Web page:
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Words and Photos: Caroline Polachek / Oklou at Liberty Hall

Caroline Polachek at Libety Hall. Photo by Aaron Rhodes.
Date: December 8, 2021

Liberty Hall - Lawrence, KS

Unless there's a show I'm overlooking, the Kansas City area is yet to host a performance from a capital-p popstar since the pandemic began (rock, hip-hop, and country stars have all played local arenas, stadiums, and large theaters since gigs got rolling again this past summer). One artist with boatloads of popstar potential that we have received a visit from, however, is Caroline Polachek. Fans at Liberty Hall earlier this month were treated to a headlining set that included the entirety of Polachek's 2019 debut, plus four songs from her yet-to-be-announced sophomore LP, a Corrs cover, and a Massive Attack cover accompanied by opening act Oklou.

First known as half of the indie pop duo Chairlift, Polachek has been working on solo material since the duo's breakup in 2017. Pang received critical acclaim upon its release late in 2019 and I was excited to hear of a 2020 tour announced just before the pandemic hit. Now, two full years after the album's release, Polachek fans across America finally got to experience it live on this month-long tour.

Danny L Harle (ex-PC Music, now Mad Decent) and Polachek were both credited as executive producers on Pang. The influence of Harle's former label (known for its futuristic aesthetics) is apparent on the album, though it certainly doesn't sound quite like anything in its catalog. Present are the post-Y2K pop sheen and the glitchiness of many PC Music releases, however the glitchiness is of a quieter type on Pang. Another surprise was the tremendous amount of breathing room it holds -- some of PC Music's best known hits have had maximalist tendencies.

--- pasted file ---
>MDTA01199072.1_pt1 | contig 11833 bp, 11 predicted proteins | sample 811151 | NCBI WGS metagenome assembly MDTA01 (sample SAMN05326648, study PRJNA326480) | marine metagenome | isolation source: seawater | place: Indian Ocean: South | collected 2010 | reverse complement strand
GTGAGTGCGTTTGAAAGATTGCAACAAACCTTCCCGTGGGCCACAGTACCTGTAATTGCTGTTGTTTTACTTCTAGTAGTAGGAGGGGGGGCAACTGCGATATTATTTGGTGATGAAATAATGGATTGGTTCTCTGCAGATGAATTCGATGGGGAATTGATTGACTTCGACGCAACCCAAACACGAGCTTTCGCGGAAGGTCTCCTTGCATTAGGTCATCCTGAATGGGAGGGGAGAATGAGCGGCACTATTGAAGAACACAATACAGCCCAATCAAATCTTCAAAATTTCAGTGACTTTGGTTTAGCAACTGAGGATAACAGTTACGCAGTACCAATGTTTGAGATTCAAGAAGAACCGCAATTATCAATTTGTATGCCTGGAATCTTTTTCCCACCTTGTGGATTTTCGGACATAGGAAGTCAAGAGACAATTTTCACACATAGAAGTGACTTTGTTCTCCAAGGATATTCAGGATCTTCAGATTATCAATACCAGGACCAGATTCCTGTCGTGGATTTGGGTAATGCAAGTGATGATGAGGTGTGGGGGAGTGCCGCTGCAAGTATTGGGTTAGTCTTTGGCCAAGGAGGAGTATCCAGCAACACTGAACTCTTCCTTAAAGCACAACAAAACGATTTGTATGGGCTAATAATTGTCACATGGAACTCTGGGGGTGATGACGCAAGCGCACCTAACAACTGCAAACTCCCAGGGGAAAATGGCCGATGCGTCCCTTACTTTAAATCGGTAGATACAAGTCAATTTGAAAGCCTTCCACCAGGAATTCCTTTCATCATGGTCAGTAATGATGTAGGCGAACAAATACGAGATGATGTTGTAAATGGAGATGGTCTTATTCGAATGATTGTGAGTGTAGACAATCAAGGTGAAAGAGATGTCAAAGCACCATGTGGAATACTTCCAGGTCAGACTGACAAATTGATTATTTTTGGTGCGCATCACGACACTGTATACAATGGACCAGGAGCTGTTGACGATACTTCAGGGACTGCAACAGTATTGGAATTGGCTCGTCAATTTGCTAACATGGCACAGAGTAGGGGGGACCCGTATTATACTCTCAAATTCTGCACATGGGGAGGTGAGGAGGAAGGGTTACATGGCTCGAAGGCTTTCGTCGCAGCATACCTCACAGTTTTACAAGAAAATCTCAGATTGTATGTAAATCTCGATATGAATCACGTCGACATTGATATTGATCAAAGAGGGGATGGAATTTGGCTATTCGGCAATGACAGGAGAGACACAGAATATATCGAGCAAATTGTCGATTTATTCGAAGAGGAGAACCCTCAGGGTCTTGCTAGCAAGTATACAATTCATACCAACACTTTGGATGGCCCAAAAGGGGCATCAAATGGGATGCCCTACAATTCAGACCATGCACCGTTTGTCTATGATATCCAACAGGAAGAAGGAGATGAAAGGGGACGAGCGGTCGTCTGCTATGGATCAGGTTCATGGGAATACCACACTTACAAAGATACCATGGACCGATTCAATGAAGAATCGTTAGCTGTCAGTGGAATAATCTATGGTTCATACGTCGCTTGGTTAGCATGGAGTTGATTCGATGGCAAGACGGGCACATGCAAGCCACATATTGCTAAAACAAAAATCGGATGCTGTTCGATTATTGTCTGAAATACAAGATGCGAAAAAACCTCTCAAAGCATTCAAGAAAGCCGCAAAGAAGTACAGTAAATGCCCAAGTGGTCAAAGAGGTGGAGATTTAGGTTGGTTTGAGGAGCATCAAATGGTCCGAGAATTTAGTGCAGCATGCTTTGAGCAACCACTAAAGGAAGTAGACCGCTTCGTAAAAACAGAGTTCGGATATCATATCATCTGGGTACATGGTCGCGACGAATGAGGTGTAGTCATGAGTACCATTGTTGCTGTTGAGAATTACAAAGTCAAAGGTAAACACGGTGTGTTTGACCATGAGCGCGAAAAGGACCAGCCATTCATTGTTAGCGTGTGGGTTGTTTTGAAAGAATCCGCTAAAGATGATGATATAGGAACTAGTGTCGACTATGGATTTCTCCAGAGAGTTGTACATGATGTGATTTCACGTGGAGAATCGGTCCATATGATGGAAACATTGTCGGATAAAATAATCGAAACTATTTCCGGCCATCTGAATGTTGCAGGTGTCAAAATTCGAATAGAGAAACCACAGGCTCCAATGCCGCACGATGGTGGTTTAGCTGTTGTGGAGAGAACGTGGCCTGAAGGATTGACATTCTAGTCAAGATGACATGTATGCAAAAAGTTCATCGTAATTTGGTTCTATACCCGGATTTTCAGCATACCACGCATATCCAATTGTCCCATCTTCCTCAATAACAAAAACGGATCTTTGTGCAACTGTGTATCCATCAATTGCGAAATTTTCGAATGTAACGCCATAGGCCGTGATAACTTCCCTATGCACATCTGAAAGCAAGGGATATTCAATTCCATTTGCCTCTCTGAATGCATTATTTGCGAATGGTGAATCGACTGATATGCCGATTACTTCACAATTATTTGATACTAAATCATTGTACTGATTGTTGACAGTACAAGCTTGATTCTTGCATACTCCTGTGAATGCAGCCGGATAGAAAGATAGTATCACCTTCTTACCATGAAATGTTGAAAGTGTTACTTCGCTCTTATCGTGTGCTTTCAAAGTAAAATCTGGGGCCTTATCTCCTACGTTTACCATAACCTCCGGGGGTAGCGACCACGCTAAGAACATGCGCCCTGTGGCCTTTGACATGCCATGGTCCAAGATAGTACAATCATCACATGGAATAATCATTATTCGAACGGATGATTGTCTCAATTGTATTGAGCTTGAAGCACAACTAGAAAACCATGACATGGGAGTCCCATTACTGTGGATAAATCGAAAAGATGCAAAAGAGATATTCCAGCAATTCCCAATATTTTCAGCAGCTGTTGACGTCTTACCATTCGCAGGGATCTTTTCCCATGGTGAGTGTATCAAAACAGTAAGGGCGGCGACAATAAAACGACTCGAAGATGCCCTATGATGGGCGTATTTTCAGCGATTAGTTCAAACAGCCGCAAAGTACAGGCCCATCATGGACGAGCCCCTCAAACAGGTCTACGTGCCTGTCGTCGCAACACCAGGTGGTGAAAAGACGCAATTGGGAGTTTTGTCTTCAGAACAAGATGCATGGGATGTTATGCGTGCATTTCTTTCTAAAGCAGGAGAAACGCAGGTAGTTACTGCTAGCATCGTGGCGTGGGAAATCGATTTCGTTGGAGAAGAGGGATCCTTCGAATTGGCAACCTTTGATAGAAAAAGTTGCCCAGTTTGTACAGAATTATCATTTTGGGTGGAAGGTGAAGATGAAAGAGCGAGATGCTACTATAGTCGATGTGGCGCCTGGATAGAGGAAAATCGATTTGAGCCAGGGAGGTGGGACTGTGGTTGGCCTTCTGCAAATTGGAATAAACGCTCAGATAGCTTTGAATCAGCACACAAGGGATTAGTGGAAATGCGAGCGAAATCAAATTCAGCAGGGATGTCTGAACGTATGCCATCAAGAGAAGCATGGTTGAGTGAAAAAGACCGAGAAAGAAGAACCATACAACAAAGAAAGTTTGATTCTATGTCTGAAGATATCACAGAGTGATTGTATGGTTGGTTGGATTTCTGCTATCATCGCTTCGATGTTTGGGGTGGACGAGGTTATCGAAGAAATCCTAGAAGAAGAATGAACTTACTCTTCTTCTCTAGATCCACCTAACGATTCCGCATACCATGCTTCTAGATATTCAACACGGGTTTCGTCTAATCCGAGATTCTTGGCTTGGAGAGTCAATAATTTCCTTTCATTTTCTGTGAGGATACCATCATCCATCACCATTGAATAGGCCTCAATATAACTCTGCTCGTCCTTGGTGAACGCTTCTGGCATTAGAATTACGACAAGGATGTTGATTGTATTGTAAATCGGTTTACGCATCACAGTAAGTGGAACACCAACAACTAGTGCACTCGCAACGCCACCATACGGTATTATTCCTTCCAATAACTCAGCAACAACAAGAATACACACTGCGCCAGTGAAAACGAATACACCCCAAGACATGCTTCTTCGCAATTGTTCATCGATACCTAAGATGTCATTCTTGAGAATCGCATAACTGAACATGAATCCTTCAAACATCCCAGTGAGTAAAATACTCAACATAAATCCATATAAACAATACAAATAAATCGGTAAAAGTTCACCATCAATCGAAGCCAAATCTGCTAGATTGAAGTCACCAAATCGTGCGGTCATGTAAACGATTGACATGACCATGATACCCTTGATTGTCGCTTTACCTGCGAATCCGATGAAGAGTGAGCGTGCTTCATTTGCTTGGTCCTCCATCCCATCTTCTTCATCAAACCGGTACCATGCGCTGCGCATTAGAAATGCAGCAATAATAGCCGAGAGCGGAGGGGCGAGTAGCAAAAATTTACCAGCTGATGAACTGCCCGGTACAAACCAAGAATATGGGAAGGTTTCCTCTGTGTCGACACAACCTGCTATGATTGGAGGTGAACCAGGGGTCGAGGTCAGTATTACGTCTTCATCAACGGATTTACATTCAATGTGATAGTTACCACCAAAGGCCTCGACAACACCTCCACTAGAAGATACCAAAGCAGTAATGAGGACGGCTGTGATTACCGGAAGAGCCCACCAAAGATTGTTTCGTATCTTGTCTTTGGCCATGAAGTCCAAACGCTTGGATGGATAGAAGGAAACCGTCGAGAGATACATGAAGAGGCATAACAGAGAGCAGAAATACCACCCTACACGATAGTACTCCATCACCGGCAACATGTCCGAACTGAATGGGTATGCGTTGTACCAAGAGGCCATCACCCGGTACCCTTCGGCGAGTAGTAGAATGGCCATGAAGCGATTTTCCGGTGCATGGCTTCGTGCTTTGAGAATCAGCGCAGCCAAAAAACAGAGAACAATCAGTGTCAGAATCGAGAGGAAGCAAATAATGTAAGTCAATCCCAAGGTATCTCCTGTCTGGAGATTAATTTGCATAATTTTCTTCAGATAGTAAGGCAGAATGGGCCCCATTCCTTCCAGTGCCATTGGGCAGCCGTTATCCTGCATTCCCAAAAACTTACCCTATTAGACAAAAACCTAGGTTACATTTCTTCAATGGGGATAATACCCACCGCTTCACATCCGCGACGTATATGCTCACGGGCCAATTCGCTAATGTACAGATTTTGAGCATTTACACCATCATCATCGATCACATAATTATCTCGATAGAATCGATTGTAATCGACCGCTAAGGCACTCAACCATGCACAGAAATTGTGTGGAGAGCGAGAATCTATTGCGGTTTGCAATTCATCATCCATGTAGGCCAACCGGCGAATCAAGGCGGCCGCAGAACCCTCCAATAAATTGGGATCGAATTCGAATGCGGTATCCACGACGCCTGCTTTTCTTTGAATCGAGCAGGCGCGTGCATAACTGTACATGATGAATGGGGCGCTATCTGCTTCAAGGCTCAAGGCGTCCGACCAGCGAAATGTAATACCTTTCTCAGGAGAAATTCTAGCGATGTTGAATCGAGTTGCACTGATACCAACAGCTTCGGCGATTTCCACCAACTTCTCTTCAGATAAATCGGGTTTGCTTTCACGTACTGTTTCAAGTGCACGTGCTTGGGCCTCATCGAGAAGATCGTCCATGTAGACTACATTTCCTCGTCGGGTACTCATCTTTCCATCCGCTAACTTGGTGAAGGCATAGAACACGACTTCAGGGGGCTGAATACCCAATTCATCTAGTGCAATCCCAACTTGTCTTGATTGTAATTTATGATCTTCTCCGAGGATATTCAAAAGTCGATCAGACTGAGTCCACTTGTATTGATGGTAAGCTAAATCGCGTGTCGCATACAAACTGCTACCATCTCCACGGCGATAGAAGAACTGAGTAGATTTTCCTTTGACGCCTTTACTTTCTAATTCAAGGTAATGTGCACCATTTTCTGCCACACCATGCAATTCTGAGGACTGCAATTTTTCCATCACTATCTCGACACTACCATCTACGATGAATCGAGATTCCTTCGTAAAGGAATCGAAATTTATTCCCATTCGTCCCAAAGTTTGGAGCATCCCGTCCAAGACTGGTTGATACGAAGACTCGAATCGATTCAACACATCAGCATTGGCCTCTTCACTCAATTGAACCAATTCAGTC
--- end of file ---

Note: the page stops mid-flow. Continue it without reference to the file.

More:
Polachek paused after two songs to admire the theater's murals and divulge that she had two glasses of wine before taking the stage (she managed not to spill any on her white top, so declared that the night must be "blessed.") It sure felt blessed. Every note she sang and piece of gentle yet powerful choreography she executed was ethereal -- it makes complete sense that Enya was a childhood favorite of hers.

The other elements of the show were all in order, too. Her two-piece band never overstepped its bounds and helped translate the fairly digital sound of the album to the IRL setting of the stage. The stage itself was outfit with a large wrought iron-style gate (ornate, like Polachek's compositions) at its rear with pulsating colors and images projected onto it.

Throughout the show I gained newfound appreciations for album cuts like the title track and "Hit Me Where It Hurts." Singles "So Hot You're Hurting My Feelings" (which closed the main set) and "Door" (which closed the encore) had balcony fans dancing in their seats; I was also struck by how these two songs qualify as bangers or bops for Caroline but any loud-enough shout could've been heard across the theater during their runtime (the crowd was respectful but not quite tame). The show was a small slice of heaven in an era marked by its hellishness.

French musician and fellow PC Music collaborator Oklou was the night's lone opening act. The singer-songwriter and producer's output is often minimalist in nature, even more so than Polachek's (who herself has dabbled in ambient music before), with all songs but a small handful lacking rhythmic pop structure in favor of more flittering percussion and other flowery and fragile instrumentation. Oklou's performance was exceptionally charming (love the headset mic), though it was apparent that fans were restless and ready for Caroline by the end of her 40-minute set.


[Shuttlecock was a media partner on this show.]

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